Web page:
Asthma

Information in this section was largely excerpted from the following websites. For more information on asthma, go to one of these sites:
http://www.nhlbi.nih.gov/health/dci/Diseases/Asthma/Asthma_WhatIs.html
http://www.nlm.nih.gov/medlineplus/tutorials/asthma/htm/index.htm
http://www.webmd.com/asthma/default.htm

What is asthma?

Asthma is a chronic condition that affects your airways. The airways are the tubes that carry air in and out of your lungs. If you have asthma, the inside walls of your airways can be very sensitive, and they tend to react strongly to things such as colds, and things that you are allergic to or find irritating.

When your asthma symptoms become worse than usual, it is called an asthma episode or attack. When the airways react, they get narrower mostly because of inflammation, and less air flows through to your lung tissue. This causes symptoms like wheezing (a whistling sound when you breathe), coughing, chest tightness, and trouble breathing, especially at night and in the early morning. Some people with asthma have symptoms only once every few months, others have symptoms every week, and still other people have symptoms every day.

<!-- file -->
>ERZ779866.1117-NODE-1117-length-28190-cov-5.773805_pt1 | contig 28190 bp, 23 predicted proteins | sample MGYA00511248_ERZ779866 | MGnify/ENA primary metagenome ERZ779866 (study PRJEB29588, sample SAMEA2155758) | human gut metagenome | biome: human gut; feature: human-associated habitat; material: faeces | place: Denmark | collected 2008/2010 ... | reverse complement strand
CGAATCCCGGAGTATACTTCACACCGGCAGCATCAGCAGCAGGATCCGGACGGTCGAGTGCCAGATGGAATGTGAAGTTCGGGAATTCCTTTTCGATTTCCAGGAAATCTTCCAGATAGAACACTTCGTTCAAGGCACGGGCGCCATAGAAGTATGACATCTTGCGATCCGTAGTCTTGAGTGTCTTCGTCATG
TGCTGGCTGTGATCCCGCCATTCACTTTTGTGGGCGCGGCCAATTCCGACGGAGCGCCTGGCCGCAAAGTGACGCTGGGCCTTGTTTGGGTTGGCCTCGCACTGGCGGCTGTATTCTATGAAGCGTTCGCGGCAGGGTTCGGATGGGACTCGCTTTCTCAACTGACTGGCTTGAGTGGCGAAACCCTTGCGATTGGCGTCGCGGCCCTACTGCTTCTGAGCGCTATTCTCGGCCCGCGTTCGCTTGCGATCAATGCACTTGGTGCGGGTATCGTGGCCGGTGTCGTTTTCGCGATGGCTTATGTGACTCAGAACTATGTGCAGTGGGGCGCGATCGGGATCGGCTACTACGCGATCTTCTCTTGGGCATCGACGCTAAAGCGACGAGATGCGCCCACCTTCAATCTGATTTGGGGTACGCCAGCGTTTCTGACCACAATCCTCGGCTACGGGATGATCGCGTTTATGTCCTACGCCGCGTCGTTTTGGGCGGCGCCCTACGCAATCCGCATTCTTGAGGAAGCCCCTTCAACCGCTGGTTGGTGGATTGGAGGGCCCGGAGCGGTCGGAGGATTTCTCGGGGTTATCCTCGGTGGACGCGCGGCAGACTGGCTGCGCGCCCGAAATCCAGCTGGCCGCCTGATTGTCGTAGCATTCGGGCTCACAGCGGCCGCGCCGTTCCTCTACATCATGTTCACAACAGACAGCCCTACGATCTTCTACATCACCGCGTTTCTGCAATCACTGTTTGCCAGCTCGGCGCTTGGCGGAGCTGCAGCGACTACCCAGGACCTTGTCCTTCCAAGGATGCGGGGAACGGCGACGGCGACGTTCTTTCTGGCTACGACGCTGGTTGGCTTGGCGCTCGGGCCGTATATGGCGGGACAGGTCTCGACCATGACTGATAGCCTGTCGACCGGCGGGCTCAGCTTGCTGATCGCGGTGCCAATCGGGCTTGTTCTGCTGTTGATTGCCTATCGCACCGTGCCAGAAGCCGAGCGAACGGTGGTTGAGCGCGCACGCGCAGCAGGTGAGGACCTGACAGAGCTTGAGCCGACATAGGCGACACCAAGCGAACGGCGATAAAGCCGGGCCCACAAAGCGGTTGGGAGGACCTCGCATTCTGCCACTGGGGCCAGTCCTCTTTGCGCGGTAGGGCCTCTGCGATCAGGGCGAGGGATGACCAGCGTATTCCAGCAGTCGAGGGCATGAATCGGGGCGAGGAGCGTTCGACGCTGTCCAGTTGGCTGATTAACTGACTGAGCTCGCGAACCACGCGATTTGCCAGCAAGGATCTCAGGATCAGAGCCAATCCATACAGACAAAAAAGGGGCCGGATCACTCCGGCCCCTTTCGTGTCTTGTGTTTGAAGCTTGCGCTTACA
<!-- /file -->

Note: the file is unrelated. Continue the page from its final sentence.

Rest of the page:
Asthma cannot be cured, but most people with asthma can control it so that they have few and infrequent symptoms and can live active lives.

How do I get asthma?

Researchers still do not know what causes asthma, although they do know that if other people in your family have asthma, you are more likely to develop it.

What are the symptoms?

Common asthma symptoms include:

  • Coughing. Coughing from asthma is often worse at night or early in the morning, making it hard to sleep.
  • Wheezing. Wheezing is a whistling or squeaky sound when you breathe.
  • Chest tightness. This can feel like something is squeezing or sitting on your chest.
  • Shortness of breath. Some people say they can't catch their breath, or they feel breathless or out of breath. You may feel like you can't get enough air in or out of your lungs.
  • Faster breathing or noisy breathing.

What can I do to prevent asthma?

If you don't have asthma, there is no known way to prevent it, but many people do not have or get asthma.

If you have asthma, you can prevent asthma attacks by:

  • Learn about your asthma and how to control it.
  • Use medicines as directed by your doctor. These will help prevent or stop attacks.
  • Try to avoid things that make your asthma worse.
  • See your doctor regularly.
  • Follow your asthma self-management plan.

How do I treat asthma?

  • Learn about your asthma and how to control it.
  • Use medicines as directed by your doctor. These will help prevent or stop attacks.
  • If you want to talk about asthma, come to see us at the Young Men's Clinic.